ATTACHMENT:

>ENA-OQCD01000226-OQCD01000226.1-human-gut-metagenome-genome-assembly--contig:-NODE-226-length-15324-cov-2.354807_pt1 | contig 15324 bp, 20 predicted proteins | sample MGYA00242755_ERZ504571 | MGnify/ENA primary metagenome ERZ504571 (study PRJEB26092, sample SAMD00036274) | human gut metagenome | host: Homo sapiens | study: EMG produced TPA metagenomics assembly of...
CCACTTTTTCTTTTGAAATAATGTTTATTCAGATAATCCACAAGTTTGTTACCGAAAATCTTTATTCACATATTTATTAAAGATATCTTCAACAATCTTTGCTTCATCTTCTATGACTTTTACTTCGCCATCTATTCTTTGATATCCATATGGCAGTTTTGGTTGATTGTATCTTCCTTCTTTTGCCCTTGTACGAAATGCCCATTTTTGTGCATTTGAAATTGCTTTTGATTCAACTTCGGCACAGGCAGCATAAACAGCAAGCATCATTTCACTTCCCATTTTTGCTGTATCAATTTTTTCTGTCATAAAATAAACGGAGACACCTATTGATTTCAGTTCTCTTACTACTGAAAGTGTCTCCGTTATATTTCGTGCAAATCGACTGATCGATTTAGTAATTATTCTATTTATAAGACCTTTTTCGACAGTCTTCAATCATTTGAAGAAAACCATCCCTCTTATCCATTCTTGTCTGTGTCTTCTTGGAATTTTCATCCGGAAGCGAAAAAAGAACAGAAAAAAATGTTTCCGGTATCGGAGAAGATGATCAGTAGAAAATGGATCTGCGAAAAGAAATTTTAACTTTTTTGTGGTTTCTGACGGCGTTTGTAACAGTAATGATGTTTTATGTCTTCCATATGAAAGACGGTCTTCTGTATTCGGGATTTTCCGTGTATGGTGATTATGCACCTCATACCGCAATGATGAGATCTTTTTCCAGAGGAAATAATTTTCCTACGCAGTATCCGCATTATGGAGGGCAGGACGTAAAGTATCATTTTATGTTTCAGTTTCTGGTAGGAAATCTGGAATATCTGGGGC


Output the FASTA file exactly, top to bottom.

>ENA-OQCD01000226-OQCD01000226.1-human-gut-metagenome-genome-assembly--contig:-NODE-226-length-15324-cov-2.354807_pt1 | contig 15324 bp, 20 predicted proteins | sample MGYA00242755_ERZ504571 | MGnify/ENA primary metagenome ERZ504571 (study PRJEB26092, sample SAMD00036274) | human gut metagenome | host: Homo sapiens | study: EMG produced TPA metagenomics assembly of...
CCACTTTTTCTTTTGAAATAATGTTTATTCAGATAATCCACAAGTTTGTTACCGAAAATCTTTATTCACATATTTATTAAAGATATCTTCAACAATCTTTGCTTCATCTTCTATGACTTTTACTTCGCCATCTATTCTTTGATATCCATATGGCAGTTTTGGTTGATTGTATCTTCCTTCTTTTGCCCTTGTACGAAATGCCCATTTTTGTGCATTTGAAATTGCTTTTGATTCAACTTCGGCACAGGCAGCATAAACAGCAAGCATCATTTCACTTCCCATTTTTGCTGTATCAATTTTTTCTGTCATAAAATAAACGGAGACACCTATTGATTTCAGTTCTCTTACTACTGAAAGTGTCTCCGTTATATTTCGTGCAAATCGACTGATCGATTTAGTAATTATTCTATTTATAAGACCTTTTTCGACAGTCTTCAATCATTTGAAGAAAACCATCCCTCTTATCCATTCTTGTCTGTGTCTTCTTGGAATTTTCATCCGGAAGCGAAAAAAGAACAGAAAAAAATGTTTCCGGTATCGGAGAAGATGATCAGTAGAAAATGGATCTGCGAAAAGAAATTTTAACTTTTTTGTGGTTTCTGACGGCGTTTGTAACAGTAATGATGTTTTATGTCTTCCATATGAAAGACGGTCTTCTGTATTCGGGATTTTCCGTGTATGGTGATTATGCACCTCATACCGCAATGATGAGATCTTTTTCCAGAGGAAATAATTTTCCTACGCAGTATCCGCATTATGGAGGGCAGGACGTAAAGTATCATTTTATGTTTCAGTTTCTGGTAGGAAATCTGGAATATCTGGGGC